Friday, August 1, 2014

Heavy Type - You're Better or You're Dead

by B. Lee Kendall

She was the kind of woman that would "look good wearing a burlap sack", the locals would say; even in her dirty overalls she cut a striking figure. She stood upon the shoulder of her Warrior, looking through battered field glasses at a deserted town, that in the Badland heat shimmered like an ocean.

"I suppose you're going to say we should go in there after him, aren't you?" came a voice from behind. She turned to face the open cockpit of the Hunter behind her; there sat a man of about her age, whose face was scarred from the right corner of his mouth to the lobe of his right ear, giving him the appearance of a demonic smirk.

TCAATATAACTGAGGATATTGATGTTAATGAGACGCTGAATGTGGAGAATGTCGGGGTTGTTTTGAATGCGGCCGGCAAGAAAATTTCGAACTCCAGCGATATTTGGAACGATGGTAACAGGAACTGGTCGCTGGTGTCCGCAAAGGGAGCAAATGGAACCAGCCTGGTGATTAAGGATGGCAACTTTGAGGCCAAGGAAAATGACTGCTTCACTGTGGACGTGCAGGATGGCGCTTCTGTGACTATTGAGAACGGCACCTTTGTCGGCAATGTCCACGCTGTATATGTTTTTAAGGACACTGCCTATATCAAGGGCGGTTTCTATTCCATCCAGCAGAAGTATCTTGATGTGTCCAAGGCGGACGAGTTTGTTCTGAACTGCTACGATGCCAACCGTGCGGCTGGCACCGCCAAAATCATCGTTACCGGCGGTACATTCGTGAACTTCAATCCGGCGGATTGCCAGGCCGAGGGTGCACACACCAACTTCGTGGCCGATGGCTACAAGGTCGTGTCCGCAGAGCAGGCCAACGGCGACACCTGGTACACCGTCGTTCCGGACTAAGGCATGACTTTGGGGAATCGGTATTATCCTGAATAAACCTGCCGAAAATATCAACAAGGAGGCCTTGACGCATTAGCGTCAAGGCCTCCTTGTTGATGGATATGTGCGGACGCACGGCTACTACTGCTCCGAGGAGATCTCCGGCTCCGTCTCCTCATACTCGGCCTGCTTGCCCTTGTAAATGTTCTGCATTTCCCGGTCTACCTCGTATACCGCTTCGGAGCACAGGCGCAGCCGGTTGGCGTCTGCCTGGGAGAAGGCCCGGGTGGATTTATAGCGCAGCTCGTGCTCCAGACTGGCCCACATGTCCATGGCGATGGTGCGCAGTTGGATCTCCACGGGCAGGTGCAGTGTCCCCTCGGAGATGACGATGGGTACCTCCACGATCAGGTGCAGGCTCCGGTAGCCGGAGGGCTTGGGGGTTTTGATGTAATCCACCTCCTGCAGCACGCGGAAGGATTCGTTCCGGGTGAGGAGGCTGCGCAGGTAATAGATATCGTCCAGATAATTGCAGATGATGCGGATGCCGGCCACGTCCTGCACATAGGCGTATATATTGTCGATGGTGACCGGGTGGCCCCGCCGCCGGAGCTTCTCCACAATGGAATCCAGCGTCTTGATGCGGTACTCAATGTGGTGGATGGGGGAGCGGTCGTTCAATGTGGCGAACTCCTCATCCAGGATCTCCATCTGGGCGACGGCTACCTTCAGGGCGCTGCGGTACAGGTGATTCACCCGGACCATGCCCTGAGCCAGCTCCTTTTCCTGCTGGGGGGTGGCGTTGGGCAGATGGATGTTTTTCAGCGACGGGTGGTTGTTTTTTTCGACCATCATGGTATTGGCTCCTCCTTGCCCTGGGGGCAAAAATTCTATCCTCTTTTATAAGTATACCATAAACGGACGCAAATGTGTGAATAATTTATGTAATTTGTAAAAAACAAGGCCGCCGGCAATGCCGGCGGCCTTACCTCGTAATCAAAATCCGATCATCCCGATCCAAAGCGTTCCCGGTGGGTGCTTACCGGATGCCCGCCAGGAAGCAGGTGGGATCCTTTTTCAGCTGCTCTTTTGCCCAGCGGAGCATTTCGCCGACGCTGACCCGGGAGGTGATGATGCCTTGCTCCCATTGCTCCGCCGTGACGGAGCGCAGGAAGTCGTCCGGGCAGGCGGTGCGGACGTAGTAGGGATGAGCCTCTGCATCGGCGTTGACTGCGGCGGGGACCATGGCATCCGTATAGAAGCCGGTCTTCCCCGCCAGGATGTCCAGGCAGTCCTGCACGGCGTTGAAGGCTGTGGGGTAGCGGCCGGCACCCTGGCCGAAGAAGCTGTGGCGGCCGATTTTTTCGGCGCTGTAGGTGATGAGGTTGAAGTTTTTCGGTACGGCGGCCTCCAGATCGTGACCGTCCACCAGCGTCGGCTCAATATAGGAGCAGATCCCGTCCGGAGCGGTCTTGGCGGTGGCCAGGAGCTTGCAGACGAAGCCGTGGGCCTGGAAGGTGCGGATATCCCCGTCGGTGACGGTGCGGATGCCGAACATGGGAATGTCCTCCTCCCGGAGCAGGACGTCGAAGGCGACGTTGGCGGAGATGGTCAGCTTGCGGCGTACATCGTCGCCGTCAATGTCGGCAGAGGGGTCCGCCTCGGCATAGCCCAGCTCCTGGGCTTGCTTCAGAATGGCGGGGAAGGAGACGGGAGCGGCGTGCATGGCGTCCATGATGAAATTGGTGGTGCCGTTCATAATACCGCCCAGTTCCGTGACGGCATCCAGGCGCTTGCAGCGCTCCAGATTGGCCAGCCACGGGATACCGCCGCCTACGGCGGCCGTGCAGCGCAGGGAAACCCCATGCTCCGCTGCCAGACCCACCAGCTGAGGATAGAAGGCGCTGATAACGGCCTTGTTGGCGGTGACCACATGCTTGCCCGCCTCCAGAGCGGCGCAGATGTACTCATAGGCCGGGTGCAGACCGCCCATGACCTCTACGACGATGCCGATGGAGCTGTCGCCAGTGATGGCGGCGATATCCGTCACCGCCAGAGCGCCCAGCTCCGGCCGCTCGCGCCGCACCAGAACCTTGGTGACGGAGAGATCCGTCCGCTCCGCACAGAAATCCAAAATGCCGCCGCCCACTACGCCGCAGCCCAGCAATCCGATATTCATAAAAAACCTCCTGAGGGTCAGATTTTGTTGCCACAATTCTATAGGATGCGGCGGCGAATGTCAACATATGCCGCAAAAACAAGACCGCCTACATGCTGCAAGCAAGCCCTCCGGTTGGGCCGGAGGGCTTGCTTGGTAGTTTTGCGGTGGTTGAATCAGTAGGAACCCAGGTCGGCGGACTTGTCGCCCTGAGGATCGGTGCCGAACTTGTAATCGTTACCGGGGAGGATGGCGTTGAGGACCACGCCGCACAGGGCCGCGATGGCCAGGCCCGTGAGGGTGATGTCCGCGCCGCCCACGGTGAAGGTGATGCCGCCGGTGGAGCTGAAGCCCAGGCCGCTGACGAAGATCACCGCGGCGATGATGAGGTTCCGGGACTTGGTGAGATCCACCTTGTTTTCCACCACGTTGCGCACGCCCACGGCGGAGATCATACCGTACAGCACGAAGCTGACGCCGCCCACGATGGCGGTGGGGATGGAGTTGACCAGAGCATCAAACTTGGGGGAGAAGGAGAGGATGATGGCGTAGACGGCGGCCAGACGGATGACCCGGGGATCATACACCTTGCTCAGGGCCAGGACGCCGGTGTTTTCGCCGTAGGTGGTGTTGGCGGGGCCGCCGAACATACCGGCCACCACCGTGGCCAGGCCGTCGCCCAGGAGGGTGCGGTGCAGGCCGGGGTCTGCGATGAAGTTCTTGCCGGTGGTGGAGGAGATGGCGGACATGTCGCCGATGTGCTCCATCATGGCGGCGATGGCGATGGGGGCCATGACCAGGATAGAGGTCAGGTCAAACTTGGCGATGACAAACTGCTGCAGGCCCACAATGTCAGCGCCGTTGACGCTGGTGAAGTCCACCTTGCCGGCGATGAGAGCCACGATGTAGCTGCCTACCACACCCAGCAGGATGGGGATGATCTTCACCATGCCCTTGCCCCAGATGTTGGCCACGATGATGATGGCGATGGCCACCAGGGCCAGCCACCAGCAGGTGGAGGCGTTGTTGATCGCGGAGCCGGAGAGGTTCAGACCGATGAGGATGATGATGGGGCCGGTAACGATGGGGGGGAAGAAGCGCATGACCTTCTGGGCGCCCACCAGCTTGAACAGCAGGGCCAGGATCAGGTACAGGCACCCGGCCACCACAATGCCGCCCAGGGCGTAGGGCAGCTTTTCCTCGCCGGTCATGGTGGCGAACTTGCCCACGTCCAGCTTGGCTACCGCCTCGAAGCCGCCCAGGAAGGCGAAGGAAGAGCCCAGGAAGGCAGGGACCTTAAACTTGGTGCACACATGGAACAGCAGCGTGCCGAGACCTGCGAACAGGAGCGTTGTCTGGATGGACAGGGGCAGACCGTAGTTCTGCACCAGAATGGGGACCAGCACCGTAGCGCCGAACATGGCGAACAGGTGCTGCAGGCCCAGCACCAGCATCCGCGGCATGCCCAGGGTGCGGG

She smiled.

"How did I know....  Does it interest you in the least that we burned most of our fuel just catching the bastard, and now you want to just roll on into his trap?"

She reached down with her long arms and grabbed her helmet.  As she pulled it on over her short blond hair, the Hunter pilot could make out an ever-so-faint smile.

"I hate it when you get that look." He pulled on his own battered helmet and sealed his cockpit.

The Warrior and the Hunter started their engines and headed across the sand towards the town. Both Gears were painted the same shade of sandy brown and were devoid of markings, except for the Hunter which had the word "Shaboom" in flowing script printed upon the side of the cockpit. They proceeded in line abreast, the Warrior's snub cannon tracking from right to left, and the Hunter's M206P tracking from left to right.